WordPress’ Performance Team has published a feature proposal that would enable WebP images by default in the next update to WordPress, expanding core support for the modern image format.
In July, 2021, WordPress 5.8 introduced WebP support, which allows its users to upload and use WebP images in their content. If the proposal is eventually approved, version 6.0 will generate WebP images by default for new JPEG uploads and will use these WebP images by default for website content going forward.
“WebP was developed as a modern image format that provides superior compression on the web,” WordPress core contributor Adam Silverstein said in the feature proposal. “Images are often some of the largest resources used by websites, and using WebP creates websites that are lighter and faster. Compared to JPEG images, WebP images generated by WordPress are almost always smaller, with a ~30% file size reduction on average (with the same visual quality).”
With WebP now being enabled by default, WordPress users would not experience any changes to their usual image upload workflow. WordPress would automatically convert all JPEG uploads to WebP in the background and use them on the website for you.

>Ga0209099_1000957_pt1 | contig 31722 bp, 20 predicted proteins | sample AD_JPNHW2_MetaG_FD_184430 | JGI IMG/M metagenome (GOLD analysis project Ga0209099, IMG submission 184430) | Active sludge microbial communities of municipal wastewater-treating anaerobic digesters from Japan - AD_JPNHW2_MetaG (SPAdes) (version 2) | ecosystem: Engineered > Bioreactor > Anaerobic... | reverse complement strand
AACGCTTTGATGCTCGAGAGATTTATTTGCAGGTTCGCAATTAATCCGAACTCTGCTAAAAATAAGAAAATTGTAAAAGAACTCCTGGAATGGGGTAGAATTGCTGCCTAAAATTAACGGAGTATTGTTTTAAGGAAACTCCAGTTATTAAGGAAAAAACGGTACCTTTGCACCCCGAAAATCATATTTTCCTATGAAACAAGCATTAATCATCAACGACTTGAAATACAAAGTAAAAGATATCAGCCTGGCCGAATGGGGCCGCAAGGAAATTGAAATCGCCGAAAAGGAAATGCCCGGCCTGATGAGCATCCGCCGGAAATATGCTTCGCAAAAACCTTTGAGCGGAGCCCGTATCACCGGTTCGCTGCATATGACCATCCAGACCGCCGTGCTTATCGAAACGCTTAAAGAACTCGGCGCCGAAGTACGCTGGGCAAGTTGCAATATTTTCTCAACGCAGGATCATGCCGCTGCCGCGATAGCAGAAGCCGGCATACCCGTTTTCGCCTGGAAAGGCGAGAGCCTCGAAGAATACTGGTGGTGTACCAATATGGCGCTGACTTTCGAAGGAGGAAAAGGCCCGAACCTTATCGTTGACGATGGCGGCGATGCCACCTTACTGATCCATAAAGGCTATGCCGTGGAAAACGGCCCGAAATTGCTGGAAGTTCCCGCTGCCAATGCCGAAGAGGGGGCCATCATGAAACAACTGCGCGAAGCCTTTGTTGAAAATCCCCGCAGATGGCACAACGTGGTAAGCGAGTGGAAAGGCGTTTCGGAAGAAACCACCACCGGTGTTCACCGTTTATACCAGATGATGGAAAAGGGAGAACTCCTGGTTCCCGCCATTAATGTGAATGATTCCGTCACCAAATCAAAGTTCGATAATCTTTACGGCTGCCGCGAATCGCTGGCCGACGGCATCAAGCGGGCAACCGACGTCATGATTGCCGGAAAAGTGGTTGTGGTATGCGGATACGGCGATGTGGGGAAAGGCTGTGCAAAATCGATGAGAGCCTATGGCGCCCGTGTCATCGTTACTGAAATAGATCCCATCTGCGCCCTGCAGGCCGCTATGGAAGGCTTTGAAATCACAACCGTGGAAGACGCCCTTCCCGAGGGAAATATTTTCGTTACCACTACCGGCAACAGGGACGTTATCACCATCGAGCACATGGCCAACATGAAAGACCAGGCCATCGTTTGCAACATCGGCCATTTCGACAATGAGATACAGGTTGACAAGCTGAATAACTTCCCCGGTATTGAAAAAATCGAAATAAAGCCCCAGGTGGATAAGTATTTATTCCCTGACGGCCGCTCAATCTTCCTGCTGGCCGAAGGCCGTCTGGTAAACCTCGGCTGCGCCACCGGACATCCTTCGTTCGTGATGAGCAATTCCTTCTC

According to Can I Use, the WebP image format is supported by 94.25% of web browsers to date. A very small number of browsers, such as Internet Explorer 11 or Safari on MacOS < v11 Big Sur, still do not support WebP.
The proposed feature would ship with two filters to control or disable WebP uploads, and a user-friendly plugin would be created to do the same thing.
Despite the significant performance benefits this new format has, support for the feature proposal is not unopposed. Several contributors participating in the discussion expressed concerns about email clients and social media platforms not supporting WebP at this point.
“I feel like WebP is not yet ready to become a ‘hardcoded default’ in the post_content due to all the reasons mentioned in the previous comments,” Kaspars Dambis said. “Many web clients (which are not just browsers) don’t support WebP formats — RSS clients, email clients, smart TVs, ebook readers, open graph parsers, desktop image viewers, etc. These are all important users of the web.”
Silverstein then answered these concerns that were expressed, confirming that WordPress will continue generating the JPEG image sub sizes as it always has.
“One important note about what this feature doesn’t change: JPEG sub sizes are still generated and stored in the same meta fields,” he said. “For that reason, consumers of RSS feeds or REST media endpoints or OG tags for example will continue to use the JPEG sub sized versions.”
The Performance Team contributors are targeting WordPress 6.0 for enabling WebP by default and are seeking approval from the maintainers of the image component. Anyone is welcome to test the feature by installing the Performance Lab plugin on their own sites or testing platforms with the “WebP Uploads” module activated. Testers are encouraged to leave feedback on the Trac ticket or Pull Request so the team working on this feature can make the necessary changes.